The subgenre of horror film that entails a group of friends, coworkers, or even strangers, being trapped in an area that they must escape from might be a tired cliché, but it is a tremendous guilty pleasure of mine. Especially the films where the characters willingly or forcefully band together to discover why they have been placed there in the first place, or how they can use their combined strengths to find the exit. Whether their strengths or their histories are coincidental (as is the case with Cube, 1997) or if they are gathered for a very specific mission of revenge (9 Dead, 2010), these films play with narrative connections in such a way that is irresistible to me.
In 2004, James Wan arguably reinvented this subgenre to his torture porn feature Saw. Not only are people trapped in an area together, they are taunted with the reason “why” and tasked with grueling challenges that, more often than not, end in some form of bodily mutilation. With Saw’s seven sequels and upcoming reboot, the subgenre I have enjoyed so much has plateaued, largely failing to reinvent itself since Wan’s intervention in the early 2000’s. Escape Room does not reinvent the franchise, but it does offer a new the possibility for reinvention through narrative: the victims actually want to be there.
Tyler and his friends are people caught in the twilight of early adulthood: late 20’s, early 30’s, too much on their plate to figure out, let alone maintain decent relationships with one another. For Tyler’s birthday, his girlfriend buys him and his friends tickets to one of the many escape rooms that are popping up everywhere across the country. Upon their mysterious, anesthetized arrival to the venue, they wake up to find that they have been separated by unique, interconnecting puzzle rooms with only an hour to escape. As the rooms begin to penalize incorrect answers to the puzzles, the group begins to realize that there might not be an escape.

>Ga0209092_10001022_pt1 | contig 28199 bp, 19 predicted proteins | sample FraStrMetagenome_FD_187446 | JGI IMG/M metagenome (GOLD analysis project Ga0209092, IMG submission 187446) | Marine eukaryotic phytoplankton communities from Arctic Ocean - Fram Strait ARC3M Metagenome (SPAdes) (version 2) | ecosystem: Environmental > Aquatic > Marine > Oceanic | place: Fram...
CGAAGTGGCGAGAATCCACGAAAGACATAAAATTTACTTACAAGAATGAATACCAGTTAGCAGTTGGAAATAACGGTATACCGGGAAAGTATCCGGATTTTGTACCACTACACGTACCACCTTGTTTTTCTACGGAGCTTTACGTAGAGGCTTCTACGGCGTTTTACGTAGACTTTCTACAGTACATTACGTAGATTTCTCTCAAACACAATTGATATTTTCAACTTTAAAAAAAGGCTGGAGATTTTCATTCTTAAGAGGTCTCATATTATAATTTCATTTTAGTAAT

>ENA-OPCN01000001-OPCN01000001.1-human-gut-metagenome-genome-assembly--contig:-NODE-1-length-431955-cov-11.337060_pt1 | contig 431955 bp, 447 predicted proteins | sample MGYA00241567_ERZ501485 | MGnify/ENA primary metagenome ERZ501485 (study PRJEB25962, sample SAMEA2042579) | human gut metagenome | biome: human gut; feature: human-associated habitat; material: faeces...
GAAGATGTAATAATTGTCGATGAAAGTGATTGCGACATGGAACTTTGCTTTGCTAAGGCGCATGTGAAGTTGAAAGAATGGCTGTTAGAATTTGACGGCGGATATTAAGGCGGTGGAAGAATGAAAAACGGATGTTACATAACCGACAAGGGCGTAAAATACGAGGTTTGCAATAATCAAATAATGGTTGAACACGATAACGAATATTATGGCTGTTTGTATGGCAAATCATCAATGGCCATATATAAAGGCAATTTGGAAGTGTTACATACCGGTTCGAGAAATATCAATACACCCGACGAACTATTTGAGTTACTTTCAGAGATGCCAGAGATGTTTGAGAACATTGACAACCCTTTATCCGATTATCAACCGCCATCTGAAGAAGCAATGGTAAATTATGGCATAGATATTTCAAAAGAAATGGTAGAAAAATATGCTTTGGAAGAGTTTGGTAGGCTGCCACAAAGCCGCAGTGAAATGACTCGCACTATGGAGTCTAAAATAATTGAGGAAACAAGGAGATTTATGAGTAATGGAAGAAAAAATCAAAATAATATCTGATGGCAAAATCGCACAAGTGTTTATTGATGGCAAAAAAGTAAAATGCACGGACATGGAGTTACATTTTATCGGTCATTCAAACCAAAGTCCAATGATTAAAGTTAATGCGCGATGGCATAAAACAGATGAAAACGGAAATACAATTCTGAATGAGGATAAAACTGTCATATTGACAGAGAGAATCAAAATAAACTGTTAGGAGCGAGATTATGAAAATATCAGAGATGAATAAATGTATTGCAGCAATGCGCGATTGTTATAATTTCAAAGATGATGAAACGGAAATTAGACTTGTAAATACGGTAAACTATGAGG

Narratively speaking, the film has a good story. The concept of a group of 30 somethings all trying out “these escaper rooms they’ve been hearing so much about,” really is an amazing set up for the aforementioned subgenre of horror films. The victims have actually paid to be in the deathtrap that has been set for them. That is a new twist that I really appreciated. As for the plot, the events that transpire have a wonderful hint of subtlety about them; without ever knowing any of the character’s pasts, you can tell there are multiple tiers of tension that can only have developed between characters over extended periods of time. Where the narrative loses me, however, is towards the end when the mysterious killer begins talking to the final girl. Not that the killer shouldn’t have reached out to her, but he really didn’t have much to say. He only talked to her in the final moments of the film to taunt her, which felt hastily attached to the film with no real reason.
Now, the narrative’s ideas are in place, but the films greatest strength is in set design. The mise-en-scene of every individual room was incredibly impressive and super interesting to look at: each one sparked curiosity. Why are their newspapers everywhere? Why does this hospital-like room have LED squares on the wall? Wow, that bear head is insane looking. Does that have the secret to finding the way out? And while the film did utilize many of the prominent things that stood out (newspapers, bear head, LED lights, etc.), there just felt like there was so much more to the rooms. Plus, the way the characters interacted with the rooms, as they believed they were logical puzzles, was wonderfully believable.
Overall, the film reminded me a lot of Cube, simply because the reasons for them being placed in separate rooms was completely vague, and we were meant to be kept in the dark just as much as the characters were. That’s why it felt so disappointing with the final taunts from the antagonist. The escape room itself was antagonistic enough, plus, one character is locked in a cage some miles away from the actual venue. That visual cue implies there is some very sinister work being carried out by an unsettling antagonist. However, the film did leave me curious to about a sequel, which is currently in development according to our interview with director Will Wernick.